Some years ago, more than I care to count, when I was not quite thirty
years old, I got my rst academic job, in Australia at the University of
Newcastle. As part of the laborious paperwork required to secure a resi-
dential permit to live and work in Australia, I had to obtain a document
from the sheriff of Chicago stating that, to the best of his knowledge, I
was not a criminal (an ironic requirement for a nation founded as a penal
colony). In order to obtain this document, I had to provide the sher-
iff with a list of my addresses from the previous ten years. A history of
my twenties, this produced, not surprisingly, a history of apartments.
Mine was a long list, but probably not an unusual one. My apartments
included a two-bedroom in Earl’s Court, London, which I shared with
four roommates during a semester’s study abroad my junior year. This
was a very bohemian apartment. Here, I kept my clothing in the kitchen
cupboard (where the mice lived), experimented with black hair dye, and
got avant-garde haircuts at the Vidal Sassoon school. From the bathroom
window, we could hear announcements from the tube station below, as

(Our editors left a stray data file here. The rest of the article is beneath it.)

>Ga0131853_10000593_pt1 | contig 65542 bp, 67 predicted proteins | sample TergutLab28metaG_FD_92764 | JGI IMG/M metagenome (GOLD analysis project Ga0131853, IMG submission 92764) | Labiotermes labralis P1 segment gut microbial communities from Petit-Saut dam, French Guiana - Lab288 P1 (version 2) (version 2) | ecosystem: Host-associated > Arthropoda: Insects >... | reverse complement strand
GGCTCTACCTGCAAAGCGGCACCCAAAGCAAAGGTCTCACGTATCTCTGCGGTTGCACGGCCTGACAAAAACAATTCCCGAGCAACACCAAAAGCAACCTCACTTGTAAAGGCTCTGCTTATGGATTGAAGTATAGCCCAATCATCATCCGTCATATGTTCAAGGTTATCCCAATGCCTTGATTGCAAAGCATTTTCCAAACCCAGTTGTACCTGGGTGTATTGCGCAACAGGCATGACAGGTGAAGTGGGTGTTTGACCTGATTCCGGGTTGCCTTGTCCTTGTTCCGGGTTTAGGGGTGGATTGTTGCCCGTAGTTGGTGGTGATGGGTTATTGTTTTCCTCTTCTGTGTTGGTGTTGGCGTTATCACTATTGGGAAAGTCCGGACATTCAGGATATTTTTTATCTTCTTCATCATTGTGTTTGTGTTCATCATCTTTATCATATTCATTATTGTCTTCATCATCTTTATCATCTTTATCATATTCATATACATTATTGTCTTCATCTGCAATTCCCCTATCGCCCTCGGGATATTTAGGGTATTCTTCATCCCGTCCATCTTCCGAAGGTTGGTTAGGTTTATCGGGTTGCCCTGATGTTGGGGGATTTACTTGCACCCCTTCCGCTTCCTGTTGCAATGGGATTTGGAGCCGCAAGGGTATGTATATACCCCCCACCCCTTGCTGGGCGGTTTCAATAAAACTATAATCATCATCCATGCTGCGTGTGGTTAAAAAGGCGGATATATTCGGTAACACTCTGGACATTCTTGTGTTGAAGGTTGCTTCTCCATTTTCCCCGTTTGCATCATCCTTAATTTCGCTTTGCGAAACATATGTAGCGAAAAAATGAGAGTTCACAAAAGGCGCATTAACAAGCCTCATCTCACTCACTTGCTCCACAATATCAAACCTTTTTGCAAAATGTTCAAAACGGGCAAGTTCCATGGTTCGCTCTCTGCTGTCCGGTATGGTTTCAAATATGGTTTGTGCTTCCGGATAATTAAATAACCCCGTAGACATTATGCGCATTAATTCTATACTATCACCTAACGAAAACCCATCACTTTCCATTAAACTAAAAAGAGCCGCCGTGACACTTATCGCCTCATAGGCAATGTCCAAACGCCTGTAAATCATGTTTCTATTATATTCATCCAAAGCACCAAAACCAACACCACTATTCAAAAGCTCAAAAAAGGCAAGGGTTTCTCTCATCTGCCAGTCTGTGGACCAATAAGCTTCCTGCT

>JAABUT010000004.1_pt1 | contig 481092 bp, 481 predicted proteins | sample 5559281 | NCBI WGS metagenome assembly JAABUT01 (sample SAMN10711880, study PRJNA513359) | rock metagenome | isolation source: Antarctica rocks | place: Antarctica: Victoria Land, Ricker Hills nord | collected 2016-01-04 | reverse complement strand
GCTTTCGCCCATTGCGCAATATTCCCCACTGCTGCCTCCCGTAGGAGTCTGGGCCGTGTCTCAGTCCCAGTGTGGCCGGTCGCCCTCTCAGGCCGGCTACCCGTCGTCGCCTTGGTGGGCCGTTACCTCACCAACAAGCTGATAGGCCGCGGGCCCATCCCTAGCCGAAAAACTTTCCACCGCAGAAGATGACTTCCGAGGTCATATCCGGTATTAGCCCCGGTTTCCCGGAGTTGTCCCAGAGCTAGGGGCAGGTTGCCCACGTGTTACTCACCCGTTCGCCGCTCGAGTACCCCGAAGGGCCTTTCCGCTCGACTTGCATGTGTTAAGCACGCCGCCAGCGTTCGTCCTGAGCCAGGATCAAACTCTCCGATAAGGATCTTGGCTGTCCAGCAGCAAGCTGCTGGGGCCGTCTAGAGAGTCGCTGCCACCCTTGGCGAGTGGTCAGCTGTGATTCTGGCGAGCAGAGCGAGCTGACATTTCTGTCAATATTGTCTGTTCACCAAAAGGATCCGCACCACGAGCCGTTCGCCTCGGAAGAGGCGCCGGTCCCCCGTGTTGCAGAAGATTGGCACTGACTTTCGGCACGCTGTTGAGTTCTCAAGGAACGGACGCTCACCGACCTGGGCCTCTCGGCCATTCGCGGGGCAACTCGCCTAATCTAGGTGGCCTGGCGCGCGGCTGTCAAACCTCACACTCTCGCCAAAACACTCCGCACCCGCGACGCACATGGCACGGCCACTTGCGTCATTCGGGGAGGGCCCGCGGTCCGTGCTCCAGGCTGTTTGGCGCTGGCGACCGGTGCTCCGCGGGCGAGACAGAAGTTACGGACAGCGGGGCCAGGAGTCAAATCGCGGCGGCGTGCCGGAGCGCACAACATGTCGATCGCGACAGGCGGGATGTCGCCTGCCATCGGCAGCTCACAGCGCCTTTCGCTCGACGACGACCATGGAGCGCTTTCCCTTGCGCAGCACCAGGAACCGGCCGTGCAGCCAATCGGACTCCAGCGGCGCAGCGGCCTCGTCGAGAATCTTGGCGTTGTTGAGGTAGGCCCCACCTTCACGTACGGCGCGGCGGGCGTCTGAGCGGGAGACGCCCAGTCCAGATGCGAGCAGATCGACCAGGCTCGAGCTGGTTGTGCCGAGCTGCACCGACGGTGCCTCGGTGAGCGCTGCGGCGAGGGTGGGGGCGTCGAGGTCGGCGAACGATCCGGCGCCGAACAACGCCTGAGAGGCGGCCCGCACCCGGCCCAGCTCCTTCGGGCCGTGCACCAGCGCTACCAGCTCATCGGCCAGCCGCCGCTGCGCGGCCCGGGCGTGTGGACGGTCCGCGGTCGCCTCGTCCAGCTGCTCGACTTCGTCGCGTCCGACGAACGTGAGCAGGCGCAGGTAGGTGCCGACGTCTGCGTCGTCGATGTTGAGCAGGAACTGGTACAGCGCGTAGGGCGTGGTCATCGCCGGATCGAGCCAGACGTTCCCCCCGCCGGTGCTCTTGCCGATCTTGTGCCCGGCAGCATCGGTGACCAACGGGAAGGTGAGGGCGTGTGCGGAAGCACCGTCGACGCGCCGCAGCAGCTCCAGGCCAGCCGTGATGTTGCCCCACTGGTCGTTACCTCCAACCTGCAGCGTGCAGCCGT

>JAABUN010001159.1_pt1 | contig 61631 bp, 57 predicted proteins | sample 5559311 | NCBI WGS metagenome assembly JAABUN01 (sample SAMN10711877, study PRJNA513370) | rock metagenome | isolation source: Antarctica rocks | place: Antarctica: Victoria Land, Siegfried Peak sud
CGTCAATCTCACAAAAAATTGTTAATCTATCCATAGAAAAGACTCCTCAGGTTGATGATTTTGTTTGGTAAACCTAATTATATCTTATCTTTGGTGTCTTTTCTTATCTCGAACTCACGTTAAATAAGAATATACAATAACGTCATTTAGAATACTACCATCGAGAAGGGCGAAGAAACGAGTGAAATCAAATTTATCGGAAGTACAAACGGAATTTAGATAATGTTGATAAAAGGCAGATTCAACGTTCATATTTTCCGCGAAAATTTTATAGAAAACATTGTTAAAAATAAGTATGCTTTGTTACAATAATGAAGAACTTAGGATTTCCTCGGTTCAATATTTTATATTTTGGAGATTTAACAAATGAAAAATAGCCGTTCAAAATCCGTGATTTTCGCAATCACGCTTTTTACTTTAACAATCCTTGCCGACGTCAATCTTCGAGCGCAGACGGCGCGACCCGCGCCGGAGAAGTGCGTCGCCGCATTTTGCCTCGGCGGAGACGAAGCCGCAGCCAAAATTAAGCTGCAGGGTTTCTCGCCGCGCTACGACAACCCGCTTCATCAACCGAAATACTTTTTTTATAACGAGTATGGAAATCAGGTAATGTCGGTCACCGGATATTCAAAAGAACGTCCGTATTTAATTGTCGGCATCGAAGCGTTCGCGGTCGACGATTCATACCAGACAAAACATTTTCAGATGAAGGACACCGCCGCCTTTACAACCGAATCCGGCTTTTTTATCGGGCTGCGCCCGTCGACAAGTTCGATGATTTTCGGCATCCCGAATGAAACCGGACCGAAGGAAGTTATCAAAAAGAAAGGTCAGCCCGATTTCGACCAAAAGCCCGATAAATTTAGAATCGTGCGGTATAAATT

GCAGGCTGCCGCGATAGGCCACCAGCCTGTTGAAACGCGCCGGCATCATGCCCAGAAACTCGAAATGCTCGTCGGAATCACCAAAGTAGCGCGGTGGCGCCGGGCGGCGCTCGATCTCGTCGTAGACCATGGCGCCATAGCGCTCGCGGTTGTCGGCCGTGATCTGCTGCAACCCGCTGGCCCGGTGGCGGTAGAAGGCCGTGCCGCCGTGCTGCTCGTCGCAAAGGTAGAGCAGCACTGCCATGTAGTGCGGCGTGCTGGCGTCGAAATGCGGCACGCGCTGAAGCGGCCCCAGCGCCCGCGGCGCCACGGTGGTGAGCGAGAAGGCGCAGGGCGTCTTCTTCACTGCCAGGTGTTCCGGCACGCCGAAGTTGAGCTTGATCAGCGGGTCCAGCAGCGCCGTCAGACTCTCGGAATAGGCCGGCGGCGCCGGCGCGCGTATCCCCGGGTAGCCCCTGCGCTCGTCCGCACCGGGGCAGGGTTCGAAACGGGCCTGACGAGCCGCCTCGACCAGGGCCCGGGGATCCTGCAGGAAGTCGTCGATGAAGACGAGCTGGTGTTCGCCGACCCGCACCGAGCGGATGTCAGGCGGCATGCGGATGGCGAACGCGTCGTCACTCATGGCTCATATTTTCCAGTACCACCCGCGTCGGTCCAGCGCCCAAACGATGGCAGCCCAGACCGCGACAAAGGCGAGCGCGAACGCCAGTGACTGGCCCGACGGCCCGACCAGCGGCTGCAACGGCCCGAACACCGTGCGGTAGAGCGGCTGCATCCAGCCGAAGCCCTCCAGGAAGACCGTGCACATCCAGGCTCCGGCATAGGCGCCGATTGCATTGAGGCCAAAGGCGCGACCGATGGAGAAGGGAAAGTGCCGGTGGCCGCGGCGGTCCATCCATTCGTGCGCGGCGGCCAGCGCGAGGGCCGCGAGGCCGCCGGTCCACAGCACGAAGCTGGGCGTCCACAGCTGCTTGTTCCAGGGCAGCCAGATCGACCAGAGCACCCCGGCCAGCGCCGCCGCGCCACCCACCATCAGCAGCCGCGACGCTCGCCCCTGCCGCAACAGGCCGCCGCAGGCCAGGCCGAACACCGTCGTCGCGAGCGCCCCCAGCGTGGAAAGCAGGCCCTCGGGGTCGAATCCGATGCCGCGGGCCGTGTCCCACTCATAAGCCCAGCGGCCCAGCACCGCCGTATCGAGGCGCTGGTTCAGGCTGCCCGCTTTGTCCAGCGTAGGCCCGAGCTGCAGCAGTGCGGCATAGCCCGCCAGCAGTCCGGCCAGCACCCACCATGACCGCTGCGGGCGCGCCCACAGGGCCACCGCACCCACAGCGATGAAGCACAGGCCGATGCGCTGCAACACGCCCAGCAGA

well as the shouts of rioting soccer fans returning home from a game.
After graduating Wellesley College, I moved into a single-family home
on Magazine Street in Central Square, Cambridge, owned by a friend
of my sister’s. My sister and I each rented a room, and shared space in
the kitchen and bathroom. I was a paralegal and she was in law school.
We went to aerobics class together and cooked curries. Eventually, the
owner married and had two children, while still renting out rooms, add-
ing to the boarding-house eff ect. When I moved away from Cambridge
to go to graduate school at the University of Chicago, my rst apart-
ment was a shabby one-bedroom apartment in Hyde Park assigned to me
by the university. This was like a return to dorm life, and a regression.
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